• Japan’s top currency diplomat Kanda said they have been closely watching FX moves with a high sense of urgency and will take appropriate steps to respond to an excessive weakening of the yen without excluding any measures, while he added the current yen weakness does not reflect fundamentals and is due to speculation.
  • China’s STCN reports that “there are market rumors that real estate-related documents will be issued soon, which will focus on two directions” (cont)
  • Nissan (7201 JT) targets an additional 1mln units in sales by end-FY2026 vs FY2023; 30 new Models to be launched by FY26, of which 16 will be electrified; dividend and buyback to target total shareholder return of over 30%. Executive says the global EV market is not stopping but starting to plateau to a more normal cadence of growth

European bourses, Stoxx600 (-0.2%) initially struggled to find direction, though succumbed to slight selling pressure as the session progressed. European sectors are mostly lower; Energy benefits from broader strength in the crude sector, whilst Kingfisher (-2.5%) weighs on Retail. US equity futures (ES -0.2%, NQ -0.3%, RTY U/C) are mostly but modestly lower, in-fitting with price action seen in Europe; AMD (-2.1%)/ Intel (-2.5%) suffer in the pre-market after China blocked the use of AMD/INTC chips in government computers. Modest pressure in Apple (AAPL), Alphabet (GOOG), and Meta (META) following the EU Commission’s announcement of a digital-market probe into the names.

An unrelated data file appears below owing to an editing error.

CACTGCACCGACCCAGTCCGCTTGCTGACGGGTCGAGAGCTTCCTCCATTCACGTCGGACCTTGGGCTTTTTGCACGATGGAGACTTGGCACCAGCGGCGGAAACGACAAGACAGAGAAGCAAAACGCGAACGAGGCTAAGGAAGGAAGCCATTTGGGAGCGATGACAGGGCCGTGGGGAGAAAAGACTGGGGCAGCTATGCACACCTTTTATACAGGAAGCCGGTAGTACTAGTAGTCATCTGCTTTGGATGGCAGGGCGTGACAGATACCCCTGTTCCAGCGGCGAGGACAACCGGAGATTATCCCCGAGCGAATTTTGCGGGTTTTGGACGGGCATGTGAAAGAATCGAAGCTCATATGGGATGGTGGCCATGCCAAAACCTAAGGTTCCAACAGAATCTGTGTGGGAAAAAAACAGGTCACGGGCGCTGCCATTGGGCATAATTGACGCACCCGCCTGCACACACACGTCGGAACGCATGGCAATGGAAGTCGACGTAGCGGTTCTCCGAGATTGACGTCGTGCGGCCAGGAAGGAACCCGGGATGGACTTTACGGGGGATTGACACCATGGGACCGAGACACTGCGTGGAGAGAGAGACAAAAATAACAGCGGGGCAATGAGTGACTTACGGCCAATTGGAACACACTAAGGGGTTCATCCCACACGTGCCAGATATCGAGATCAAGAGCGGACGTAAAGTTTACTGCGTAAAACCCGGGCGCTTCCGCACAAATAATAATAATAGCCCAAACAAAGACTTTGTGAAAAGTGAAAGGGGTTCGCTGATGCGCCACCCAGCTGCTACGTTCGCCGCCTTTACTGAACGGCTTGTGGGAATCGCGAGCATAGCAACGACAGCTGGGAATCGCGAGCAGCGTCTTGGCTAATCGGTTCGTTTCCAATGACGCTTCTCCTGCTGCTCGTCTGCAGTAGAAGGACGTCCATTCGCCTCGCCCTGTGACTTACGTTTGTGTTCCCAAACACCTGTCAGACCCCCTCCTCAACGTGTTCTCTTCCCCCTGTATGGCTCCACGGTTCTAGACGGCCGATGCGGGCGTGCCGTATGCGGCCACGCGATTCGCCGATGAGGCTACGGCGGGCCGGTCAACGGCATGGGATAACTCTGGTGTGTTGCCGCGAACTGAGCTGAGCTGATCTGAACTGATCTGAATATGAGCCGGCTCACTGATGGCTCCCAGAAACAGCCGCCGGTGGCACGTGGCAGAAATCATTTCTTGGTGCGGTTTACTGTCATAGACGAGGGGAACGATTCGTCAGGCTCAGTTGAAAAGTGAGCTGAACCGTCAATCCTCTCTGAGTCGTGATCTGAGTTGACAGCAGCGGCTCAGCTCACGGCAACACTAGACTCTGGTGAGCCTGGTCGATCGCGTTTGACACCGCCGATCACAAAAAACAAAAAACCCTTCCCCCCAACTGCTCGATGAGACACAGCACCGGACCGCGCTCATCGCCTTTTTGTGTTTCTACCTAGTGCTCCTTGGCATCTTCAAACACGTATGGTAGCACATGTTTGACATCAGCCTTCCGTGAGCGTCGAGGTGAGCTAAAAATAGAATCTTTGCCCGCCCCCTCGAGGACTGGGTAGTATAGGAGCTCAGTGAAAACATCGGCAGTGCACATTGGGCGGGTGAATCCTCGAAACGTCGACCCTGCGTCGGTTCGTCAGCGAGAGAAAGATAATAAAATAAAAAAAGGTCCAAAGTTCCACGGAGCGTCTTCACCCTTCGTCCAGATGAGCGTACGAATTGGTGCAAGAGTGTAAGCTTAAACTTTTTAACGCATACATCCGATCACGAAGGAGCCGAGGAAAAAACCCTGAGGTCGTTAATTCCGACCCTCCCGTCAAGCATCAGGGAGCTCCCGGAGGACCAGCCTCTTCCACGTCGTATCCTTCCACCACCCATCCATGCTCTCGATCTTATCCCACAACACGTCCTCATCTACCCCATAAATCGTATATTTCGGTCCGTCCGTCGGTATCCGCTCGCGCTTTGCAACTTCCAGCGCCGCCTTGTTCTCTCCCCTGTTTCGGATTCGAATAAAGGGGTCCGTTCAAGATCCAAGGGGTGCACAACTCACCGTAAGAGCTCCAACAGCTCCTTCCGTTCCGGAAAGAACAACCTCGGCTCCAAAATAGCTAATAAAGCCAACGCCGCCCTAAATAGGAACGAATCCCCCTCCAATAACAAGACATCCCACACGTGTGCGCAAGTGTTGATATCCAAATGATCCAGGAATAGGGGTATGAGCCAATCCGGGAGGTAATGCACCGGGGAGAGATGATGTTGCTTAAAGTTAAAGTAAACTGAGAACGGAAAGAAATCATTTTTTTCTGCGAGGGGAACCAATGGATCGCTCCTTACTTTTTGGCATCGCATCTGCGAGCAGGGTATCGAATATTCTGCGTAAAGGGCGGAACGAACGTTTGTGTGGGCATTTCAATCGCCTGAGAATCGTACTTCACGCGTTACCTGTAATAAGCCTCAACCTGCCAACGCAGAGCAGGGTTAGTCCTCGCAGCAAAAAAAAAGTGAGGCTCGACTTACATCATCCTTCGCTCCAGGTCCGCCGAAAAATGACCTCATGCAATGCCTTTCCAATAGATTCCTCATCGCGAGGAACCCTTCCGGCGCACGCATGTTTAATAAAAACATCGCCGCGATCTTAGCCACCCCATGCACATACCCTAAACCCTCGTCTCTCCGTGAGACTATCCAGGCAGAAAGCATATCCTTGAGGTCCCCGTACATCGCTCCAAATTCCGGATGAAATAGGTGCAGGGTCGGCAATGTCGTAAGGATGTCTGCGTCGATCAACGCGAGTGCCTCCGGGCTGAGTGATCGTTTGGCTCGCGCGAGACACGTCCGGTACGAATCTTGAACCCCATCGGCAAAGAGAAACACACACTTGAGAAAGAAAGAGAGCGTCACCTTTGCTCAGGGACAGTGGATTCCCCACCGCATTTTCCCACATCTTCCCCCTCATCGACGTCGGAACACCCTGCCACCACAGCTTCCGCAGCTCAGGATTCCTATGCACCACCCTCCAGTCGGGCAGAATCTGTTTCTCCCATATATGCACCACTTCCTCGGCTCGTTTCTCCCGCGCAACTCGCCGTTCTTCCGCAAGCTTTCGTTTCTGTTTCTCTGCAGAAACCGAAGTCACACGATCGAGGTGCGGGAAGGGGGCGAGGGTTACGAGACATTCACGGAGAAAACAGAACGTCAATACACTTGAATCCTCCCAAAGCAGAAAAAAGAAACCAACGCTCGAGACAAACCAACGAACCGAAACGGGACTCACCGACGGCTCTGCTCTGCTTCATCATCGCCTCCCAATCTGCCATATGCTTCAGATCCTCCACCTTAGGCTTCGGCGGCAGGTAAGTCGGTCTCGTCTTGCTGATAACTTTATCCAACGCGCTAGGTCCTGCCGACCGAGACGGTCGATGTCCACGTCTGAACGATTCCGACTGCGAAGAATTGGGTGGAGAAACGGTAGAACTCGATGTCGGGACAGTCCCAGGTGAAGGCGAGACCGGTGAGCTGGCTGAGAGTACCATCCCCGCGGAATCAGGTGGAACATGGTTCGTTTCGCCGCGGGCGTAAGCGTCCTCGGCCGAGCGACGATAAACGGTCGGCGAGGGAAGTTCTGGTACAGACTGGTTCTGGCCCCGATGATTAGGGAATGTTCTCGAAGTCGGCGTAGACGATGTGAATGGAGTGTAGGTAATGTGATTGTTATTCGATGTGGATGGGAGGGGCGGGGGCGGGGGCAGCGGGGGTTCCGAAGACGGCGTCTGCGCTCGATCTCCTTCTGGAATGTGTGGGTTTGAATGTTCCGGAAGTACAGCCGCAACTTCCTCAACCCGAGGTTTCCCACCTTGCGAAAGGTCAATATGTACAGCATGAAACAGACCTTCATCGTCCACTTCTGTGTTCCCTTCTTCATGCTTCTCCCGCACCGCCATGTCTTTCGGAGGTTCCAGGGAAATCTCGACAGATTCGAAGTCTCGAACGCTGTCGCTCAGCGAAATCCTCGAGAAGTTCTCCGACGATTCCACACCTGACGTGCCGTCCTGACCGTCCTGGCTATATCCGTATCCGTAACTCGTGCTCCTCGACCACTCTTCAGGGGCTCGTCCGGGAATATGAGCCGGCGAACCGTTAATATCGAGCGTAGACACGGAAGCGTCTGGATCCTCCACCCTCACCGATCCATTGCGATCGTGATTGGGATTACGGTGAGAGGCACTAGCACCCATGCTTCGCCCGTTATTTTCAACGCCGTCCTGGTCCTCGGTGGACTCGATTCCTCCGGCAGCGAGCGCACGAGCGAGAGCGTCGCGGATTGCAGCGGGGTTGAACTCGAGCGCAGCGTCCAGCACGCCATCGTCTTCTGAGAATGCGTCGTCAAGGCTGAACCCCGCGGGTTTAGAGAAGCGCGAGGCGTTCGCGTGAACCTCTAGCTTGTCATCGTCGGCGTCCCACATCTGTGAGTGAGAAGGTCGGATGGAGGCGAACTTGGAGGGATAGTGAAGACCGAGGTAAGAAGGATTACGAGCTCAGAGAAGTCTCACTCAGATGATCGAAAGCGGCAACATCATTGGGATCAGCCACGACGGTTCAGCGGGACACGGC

Top European News

  • UK Chancellor Hunt said the Conservative Party will keep the triple lock for pension increases in its election manifesto, according to Reuters.
  • BoE announced its Q2 QT schedule on Friday in which it will sell short-dated Gilts across four auctions of GBP 800mln and will sell medium-dated Gilts across four auctions of GBP 750mln, while it will sell long-dated Gilts across three auctions of GBP 600mln with its total sales at GBP 8bln in Q2.

FX

  • USD is a touch softer vs. peers but with price action in the FX space broadly contained as newsflow has proved to be non-incremental. The current high of 104.47 is just below Friday’s 104.49 peak.